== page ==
Akin's Conservatism Isn't the Same as Reagan's; Politics; Former Legislative Intern, Now a Professor, Remembers How Akin Equated Government Programs with Stealing; OTHER VIEWS
Bloodworth, Jeff, St Louis Post-Dispatch (MO)
I served with Ronald Reagan, I knew Ronald Reagan, Ronald Reagan was a friend of mine: Todd Akin, you're no Ronald Reagan. OK, none of that is actually true. However, when I was young, it seemed that President Reagan was part of my family.
When he fired the air traffic controllers and faced down the Soviets, my grandparents, Mom, aunts and uncles delighted as if their own blood had done so.
My relatives were Reaganites well before "Bedtime for Bonzo." Liberals delight in mentioning that 1951 movie starring the future president. To conservative southwest Missourians, it was just neat to watch a young Gipper on the silver screen. He was just like us; we hadn't become more conservative; it was the coastal elites who had "tuned in, turned on and dropped out." As for my family, we were Mississippi transplants and so Southern we thought the Ozarks experienced harsh winters. Reagan might have called the state, "Mizz- oo-r-ee" instead of "Mizz-oo-r-ah" but he was one of us.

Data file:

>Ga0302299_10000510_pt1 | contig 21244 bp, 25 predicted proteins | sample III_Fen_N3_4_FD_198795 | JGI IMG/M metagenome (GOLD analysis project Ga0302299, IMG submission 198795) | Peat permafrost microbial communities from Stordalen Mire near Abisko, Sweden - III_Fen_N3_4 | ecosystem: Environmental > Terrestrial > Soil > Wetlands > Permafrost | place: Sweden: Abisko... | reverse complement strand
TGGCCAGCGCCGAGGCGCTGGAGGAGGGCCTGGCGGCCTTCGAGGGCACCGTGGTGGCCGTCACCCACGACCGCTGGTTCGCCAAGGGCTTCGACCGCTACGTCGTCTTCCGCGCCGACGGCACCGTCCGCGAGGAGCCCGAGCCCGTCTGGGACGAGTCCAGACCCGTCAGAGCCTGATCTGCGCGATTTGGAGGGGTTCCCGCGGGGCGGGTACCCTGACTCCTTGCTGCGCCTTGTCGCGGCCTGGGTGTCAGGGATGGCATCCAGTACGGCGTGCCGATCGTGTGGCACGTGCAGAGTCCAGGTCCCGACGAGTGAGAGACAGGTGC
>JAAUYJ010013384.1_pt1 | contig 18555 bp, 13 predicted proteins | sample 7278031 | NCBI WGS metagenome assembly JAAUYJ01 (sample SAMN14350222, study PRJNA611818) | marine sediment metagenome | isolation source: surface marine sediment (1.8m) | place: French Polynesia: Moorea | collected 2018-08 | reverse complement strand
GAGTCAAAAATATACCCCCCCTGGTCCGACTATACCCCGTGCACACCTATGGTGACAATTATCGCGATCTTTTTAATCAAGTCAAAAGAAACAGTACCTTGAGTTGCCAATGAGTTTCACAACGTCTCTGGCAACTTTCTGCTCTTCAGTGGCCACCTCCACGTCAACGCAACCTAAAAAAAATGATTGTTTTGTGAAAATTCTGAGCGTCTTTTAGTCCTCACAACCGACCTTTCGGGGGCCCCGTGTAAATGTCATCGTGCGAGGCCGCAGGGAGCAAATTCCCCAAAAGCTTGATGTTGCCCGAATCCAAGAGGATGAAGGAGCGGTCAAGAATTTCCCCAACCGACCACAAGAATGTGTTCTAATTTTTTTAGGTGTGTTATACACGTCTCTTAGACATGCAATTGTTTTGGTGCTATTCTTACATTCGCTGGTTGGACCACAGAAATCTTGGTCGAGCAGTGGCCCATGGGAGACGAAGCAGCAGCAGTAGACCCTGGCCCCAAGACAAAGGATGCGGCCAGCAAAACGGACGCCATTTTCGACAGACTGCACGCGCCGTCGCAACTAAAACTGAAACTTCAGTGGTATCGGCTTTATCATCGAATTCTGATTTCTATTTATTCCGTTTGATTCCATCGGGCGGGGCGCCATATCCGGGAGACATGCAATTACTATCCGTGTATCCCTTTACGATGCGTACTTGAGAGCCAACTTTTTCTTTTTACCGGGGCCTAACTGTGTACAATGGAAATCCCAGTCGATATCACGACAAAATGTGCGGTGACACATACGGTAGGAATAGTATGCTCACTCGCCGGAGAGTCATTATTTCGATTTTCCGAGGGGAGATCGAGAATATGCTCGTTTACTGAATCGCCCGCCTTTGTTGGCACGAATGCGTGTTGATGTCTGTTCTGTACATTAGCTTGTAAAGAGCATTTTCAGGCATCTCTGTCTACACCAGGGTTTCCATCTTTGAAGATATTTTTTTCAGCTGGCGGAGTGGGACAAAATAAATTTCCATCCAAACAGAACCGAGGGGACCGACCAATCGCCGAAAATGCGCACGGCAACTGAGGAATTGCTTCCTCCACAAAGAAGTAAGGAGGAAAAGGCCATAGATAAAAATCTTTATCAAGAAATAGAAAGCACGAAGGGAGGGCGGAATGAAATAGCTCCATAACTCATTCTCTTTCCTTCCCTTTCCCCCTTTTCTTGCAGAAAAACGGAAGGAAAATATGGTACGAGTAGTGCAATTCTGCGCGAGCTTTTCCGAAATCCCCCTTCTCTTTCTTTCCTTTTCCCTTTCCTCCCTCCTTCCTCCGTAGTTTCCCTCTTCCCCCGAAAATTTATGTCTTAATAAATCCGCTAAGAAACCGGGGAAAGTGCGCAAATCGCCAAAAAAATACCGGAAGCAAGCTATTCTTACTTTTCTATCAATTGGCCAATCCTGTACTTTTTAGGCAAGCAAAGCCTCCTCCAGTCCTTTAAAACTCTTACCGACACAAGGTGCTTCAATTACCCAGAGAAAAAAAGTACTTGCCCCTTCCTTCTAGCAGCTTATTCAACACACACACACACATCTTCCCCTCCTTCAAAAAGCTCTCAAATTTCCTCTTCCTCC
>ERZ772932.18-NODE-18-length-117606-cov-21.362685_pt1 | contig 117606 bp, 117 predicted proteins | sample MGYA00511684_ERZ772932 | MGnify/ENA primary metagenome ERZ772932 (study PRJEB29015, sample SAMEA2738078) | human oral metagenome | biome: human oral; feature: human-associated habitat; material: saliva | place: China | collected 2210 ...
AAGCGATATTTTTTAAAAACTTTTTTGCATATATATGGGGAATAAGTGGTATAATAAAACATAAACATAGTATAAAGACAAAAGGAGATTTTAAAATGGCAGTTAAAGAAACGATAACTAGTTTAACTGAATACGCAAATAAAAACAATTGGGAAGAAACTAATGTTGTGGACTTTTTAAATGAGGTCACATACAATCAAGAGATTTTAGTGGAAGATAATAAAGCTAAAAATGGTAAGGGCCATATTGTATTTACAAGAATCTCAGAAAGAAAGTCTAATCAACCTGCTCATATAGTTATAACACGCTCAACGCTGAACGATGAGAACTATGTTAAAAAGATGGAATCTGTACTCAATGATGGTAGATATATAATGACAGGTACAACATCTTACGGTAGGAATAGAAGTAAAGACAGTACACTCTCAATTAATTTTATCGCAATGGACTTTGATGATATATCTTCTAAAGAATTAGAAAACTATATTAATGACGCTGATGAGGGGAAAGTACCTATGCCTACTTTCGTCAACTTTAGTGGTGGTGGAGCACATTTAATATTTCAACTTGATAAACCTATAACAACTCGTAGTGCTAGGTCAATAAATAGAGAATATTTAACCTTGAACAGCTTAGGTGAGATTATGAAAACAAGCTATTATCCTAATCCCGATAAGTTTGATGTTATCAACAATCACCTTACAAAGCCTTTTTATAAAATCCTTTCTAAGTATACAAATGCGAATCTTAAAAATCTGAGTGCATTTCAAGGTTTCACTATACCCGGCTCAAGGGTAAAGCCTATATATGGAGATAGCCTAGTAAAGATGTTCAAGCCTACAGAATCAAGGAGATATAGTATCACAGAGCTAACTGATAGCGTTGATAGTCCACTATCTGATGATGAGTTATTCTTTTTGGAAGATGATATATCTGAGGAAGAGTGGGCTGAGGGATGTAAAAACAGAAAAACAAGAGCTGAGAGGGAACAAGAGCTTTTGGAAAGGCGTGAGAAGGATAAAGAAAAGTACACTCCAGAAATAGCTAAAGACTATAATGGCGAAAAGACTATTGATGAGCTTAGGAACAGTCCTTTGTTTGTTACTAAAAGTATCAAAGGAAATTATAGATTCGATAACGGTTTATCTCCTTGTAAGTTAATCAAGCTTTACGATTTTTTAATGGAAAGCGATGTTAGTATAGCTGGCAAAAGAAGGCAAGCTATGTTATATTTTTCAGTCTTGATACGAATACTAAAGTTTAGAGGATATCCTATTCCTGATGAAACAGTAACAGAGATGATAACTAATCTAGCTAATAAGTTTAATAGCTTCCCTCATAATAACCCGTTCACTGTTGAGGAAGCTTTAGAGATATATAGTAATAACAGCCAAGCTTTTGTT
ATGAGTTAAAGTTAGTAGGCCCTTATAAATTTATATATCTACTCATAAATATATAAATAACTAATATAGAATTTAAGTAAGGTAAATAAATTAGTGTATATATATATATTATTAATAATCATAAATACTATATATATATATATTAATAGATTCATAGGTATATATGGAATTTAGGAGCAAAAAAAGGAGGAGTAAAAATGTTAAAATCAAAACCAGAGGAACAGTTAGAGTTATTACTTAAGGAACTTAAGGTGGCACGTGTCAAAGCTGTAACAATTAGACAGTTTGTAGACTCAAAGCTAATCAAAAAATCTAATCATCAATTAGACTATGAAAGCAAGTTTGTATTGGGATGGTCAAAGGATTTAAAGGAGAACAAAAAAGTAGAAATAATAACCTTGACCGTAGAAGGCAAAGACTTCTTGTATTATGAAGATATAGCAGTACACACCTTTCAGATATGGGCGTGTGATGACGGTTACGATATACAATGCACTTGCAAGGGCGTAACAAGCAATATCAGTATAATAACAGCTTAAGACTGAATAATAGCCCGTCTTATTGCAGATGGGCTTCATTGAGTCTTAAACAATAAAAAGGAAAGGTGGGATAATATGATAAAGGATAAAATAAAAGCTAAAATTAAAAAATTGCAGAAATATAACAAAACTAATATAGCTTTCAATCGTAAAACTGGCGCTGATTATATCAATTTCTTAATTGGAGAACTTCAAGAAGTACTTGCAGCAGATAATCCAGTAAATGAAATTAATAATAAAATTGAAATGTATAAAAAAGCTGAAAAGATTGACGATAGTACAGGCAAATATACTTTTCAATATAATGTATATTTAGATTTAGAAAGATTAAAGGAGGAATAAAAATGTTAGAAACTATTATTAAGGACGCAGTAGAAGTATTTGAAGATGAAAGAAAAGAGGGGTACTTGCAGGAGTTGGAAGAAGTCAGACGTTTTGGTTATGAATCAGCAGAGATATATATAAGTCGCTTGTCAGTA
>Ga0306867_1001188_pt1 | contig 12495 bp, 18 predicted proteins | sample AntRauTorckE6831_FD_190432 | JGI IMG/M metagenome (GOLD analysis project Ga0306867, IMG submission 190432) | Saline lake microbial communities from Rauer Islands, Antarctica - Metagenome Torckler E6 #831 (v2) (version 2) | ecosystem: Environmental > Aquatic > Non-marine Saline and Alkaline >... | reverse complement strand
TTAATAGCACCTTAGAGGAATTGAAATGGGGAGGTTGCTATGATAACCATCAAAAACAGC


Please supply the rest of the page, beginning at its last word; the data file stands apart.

As all good things must do, the Reagan era ended. By 1994, I was an undergraduate history and political science major at Southwest Missouri State. Every legislative session, my alma mater sent a cadre of interns to work in the Legislature. From January to May 1994, I lived, breathed and worked state politics. Maybe it was my grandfather's love for Reagan, or perhaps I just enjoy the theater of it all, but whatever the cause - I had fallen in love with politics.
Admittedly, I had strayed from my family's political path: I voted for Bill Clinton. A proud centrist Democrat, I went to Jefferson City expecting to encounter principled yet pragmatic conservatives - just like my grandfather or my Uncle Reagan. Instead, I met Todd Akin.
During the 1994 legislative session, then-state Rep. Akin hosted a weekly luncheon for interns. Every Wednesday, Akin would feed us chicken fingers and discuss conservative philosophy and politics. Keep in mind, I hail from a family that still supported Prohibition, opposed the lottery and thought Bill Clinton lunched with the antichrist. In terms of experiential education, I thought I possessed a Ph.D. in all things conservative. That was until I attended Congressman Akin's weekly symposiums.
At these gatherings, I discovered that any and all government programs amounted to stealing. Akin explained the thuggery and thievery at the heart of modern government. …